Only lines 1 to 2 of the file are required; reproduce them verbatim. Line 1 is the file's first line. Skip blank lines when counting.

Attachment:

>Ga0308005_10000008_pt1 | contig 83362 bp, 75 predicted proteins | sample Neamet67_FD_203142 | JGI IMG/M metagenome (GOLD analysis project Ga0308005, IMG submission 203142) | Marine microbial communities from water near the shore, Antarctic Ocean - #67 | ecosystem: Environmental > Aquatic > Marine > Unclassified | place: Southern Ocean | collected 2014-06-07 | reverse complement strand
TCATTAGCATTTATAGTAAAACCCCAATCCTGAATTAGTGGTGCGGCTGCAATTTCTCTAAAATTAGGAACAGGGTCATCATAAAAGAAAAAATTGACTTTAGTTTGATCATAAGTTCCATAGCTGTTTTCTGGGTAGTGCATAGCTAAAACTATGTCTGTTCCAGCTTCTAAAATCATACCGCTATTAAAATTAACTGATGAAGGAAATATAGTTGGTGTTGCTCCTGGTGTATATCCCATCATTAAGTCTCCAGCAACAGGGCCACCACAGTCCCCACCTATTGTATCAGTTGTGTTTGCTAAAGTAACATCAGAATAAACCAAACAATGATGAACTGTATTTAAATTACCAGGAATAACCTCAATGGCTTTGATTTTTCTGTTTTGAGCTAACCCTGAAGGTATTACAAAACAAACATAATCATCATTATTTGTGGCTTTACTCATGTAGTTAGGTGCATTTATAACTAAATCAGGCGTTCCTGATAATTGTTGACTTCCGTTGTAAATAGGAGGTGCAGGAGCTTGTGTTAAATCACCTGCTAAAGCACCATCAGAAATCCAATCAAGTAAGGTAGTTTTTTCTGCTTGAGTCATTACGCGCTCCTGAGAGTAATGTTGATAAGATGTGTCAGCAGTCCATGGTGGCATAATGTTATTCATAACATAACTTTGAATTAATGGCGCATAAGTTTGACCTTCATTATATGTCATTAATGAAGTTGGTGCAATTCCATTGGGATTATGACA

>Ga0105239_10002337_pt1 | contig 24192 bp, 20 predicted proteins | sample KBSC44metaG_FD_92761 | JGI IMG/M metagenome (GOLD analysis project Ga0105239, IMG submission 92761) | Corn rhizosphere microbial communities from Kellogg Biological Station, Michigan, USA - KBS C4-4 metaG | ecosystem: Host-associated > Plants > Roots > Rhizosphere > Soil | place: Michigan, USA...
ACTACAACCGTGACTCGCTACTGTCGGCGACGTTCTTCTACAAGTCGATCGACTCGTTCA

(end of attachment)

>Ga0308005_10000008_pt1 | contig 83362 bp, 75 predicted proteins | sample Neamet67_FD_203142 | JGI IMG/M metagenome (GOLD analysis project Ga0308005, IMG submission 203142) | Marine microbial communities from water near the shore, Antarctic Ocean - #67 | ecosystem: Environmental > Aquatic > Marine > Unclassified | place: Southern Ocean | collected 2014-06-07 | reverse complement strand
TCATTAGCATTTATAGTAAAACCCCAATCCTGAATTAGTGGTGCGGCTGCAATTTCTCTAAAATTAGGAACAGGGTCATCATAAAAGAAAAAATTGACTTTAGTTTGATCATAAGTTCCATAGCTGTTTTCTGGGTAGTGCATAGCTAAAACTATGTCTGTTCCAGCTTCTAAAATCATACCGCTATTAAAATTAACTGATGAAGGAAATATAGTTGGTGTTGCTCCTGGTGTATATCCCATCATTAAGTCTCCAGCAACAGGGCCACCACAGTCCCCACCTATTGTATCAGTTGTGTTTGCTAAAGTAACATCAGAATAAACCAAACAATGATGAACTGTATTTAAATTACCAGGAATAACCTCAATGGCTTTGATTTTTCTGTTTTGAGCTAACCCTGAAGGTATTACAAAACAAACATAATCATCATTATTTGTGGCTTTACTCATGTAGTTAGGTGCATTTATAACTAAATCAGGCGTTCCTGATAATTGTTGACTTCCGTTGTAAATAGGAGGTGCAGGAGCTTGTGTTAAATCACCTGCTAAAGCACCATCAGAAATCCAATCAAGTAAGGTAGTTTTTTCTGCTTGAGTCATTACGCGCTCCTGAGAGTAATGTTGATAAGATGTGTCAGCAGTCCATGGTGGCATAATGTTATTCATAACATAACTTTGAATTAATGGCGCATAAGTTTGACCTTCATTATATGTCATTAATGAAGTTGGTGCAATTCCATTGGGATTATGACA